Sen. Elizabeth Warren Files Bill Making it Easier to Jail Erring Top Company Execs
Sen. Elizabeth Warren (D-MA), Wall Street's chief critic in Congress and crusader against corporate crime, on Wednesday, introduced legislation in the Republican-dominated Senate that will make it easier to criminally charge and jail CEOs and other company executives for their firm's wrongdoings.
Sen. Warren is running as the Democratic Party nominee for president of the United States. She's made economic justice and corporate oversight a centerpiece of her presidential campaign.
Her new bill, the "Corporate Executive Accountability Act," is part of her stubborn campaign to hold corporate leaders more accountable for their firm's alleged abuses. Sen. Warren also reintroduced the "Ending Too Big to Jail Act" that will hold big bank executives accountable when their banks break the law.
"Corporations don't make decisions, people do, but for far too long, CEOs of giant corporations that break the law have been able to walk away, while consumers who are harmed are left picking up the pieces," said Sen. Warren.
"These two bills would force executives to responsibly manage their companies, knowing that if they cheat their customers or crash the economy, they could go to jail."
She said executives that violate the Corporate Executive Accountability Act will be levied a fine and/or one year in jail for a first offense. Executives might face up three years in jail for subsequent convictions. She has long expressed her frustration big business executives often avoid jail time when they and their corporations are found guilty of wrongdoing.
"Too often, prosecutors don't even try to hold top executives criminally accountable," she wrote in The Washington Tuesday explaining her new bill.
"They claim it's too hard to prove that the people at the top knew about the corporate misconduct. This culture of complicity warps the incentives for corporate leaders. The message to executives? So long as you bury your head in the sand, you can keep collecting fat bonuses without risk of facing criminal liability.
"It's time to reform our laws to make sure that corporate executives face jail time for overseeing massive scams," she wrote.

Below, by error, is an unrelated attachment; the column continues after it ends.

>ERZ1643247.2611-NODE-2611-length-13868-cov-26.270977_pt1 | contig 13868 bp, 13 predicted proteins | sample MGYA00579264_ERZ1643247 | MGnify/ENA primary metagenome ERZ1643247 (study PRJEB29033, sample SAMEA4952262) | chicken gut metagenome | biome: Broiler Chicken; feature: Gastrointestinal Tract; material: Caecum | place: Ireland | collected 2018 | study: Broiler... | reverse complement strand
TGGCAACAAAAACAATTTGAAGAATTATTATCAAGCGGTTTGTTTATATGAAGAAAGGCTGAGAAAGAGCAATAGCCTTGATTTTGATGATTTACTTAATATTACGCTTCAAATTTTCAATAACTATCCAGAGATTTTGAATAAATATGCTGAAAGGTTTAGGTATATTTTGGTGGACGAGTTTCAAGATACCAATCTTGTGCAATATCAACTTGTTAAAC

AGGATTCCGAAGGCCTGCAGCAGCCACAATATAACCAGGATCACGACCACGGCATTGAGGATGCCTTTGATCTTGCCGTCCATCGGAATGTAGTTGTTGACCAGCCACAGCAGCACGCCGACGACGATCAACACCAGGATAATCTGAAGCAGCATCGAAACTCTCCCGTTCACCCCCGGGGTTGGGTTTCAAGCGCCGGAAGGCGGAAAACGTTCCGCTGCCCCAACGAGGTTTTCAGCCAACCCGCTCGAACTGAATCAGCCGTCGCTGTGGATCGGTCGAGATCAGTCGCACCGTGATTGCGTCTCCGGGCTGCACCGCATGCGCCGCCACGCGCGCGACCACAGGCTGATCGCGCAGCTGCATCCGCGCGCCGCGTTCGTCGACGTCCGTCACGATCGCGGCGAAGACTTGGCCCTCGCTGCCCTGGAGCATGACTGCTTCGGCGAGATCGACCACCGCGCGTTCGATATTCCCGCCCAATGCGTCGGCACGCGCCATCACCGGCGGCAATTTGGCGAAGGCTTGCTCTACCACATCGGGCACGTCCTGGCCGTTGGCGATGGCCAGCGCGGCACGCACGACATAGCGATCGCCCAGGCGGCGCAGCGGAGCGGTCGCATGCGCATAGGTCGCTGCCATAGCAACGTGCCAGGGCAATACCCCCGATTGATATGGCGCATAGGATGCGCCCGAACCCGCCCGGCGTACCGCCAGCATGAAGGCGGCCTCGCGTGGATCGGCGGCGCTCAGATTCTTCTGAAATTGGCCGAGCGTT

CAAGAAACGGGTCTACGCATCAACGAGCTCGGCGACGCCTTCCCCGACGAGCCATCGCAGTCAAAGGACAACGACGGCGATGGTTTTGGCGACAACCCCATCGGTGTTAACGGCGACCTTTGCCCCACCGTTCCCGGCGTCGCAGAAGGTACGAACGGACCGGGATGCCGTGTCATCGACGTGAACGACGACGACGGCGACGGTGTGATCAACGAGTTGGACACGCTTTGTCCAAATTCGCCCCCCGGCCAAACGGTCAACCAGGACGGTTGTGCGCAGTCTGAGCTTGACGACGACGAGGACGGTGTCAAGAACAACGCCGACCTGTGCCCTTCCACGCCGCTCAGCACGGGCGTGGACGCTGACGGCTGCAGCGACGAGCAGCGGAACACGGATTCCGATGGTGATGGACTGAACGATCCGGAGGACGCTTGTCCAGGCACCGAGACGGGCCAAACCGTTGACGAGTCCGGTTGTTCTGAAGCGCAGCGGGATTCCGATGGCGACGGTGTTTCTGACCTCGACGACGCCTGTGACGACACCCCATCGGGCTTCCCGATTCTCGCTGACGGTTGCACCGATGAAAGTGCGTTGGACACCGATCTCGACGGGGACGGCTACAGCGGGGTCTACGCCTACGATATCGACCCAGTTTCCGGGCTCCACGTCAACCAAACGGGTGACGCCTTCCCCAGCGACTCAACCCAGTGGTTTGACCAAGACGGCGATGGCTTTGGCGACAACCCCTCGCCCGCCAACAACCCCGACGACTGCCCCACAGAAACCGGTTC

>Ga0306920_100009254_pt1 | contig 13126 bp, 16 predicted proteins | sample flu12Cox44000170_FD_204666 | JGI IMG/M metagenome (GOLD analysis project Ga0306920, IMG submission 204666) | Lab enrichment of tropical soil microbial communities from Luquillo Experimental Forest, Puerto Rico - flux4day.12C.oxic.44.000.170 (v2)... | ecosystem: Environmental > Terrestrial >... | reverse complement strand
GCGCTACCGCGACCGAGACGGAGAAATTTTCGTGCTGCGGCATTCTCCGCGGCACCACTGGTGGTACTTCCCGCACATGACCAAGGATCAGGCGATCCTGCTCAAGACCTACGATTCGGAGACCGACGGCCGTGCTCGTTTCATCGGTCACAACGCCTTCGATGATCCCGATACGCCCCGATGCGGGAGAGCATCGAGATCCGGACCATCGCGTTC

Her bill "expands criminal liability to any corporate executive who negligently oversees a giant company causing severe harm to U.S. families."
That means a CEO or other executive don't necessarily need to be found guilty of fraud or any criminal misdeed to face jail time. It will be enough if they failed to actually know if bad behavior in their firms were taking place.
"We all agree that any executive who intentionally breaks criminal laws and leaves a trail of smoking guns should face jail time," she wrote. "But right now, they can escape the threat of prosecution so long as no one can prove exactly what they knew, even if they were willfully negligent."
"If top executives knew they would be hauled out in handcuffs for failing to reasonably oversee the companies they run, they would have a real incentive to better monitor their operations and snuff out any wrongdoing before it got out of hand," wrote Warren.
Warren's bill will widen criminal liability to include "negligent executives" of corporations with more than $1 billion in annual revenue that has reached certain terms related to alleged wrongdoing. It will cover company executives:
Found guilty, plead guilty, or enter into a deferred or non-prosecution agreement for any crime.
Found liable or enter a settlement with any state or Federal regulator for the violation of any civil law if that violation affects the health, safety, finances, or personal data of 1% of the American population or 1% of the population of any state.
Found liable or guilty of a second civil or criminal violation for a different activity while operating under a civil or criminal judgment of any court, a deferred prosecution or non-prosecution agreement, or settlement with any state or Federal agency.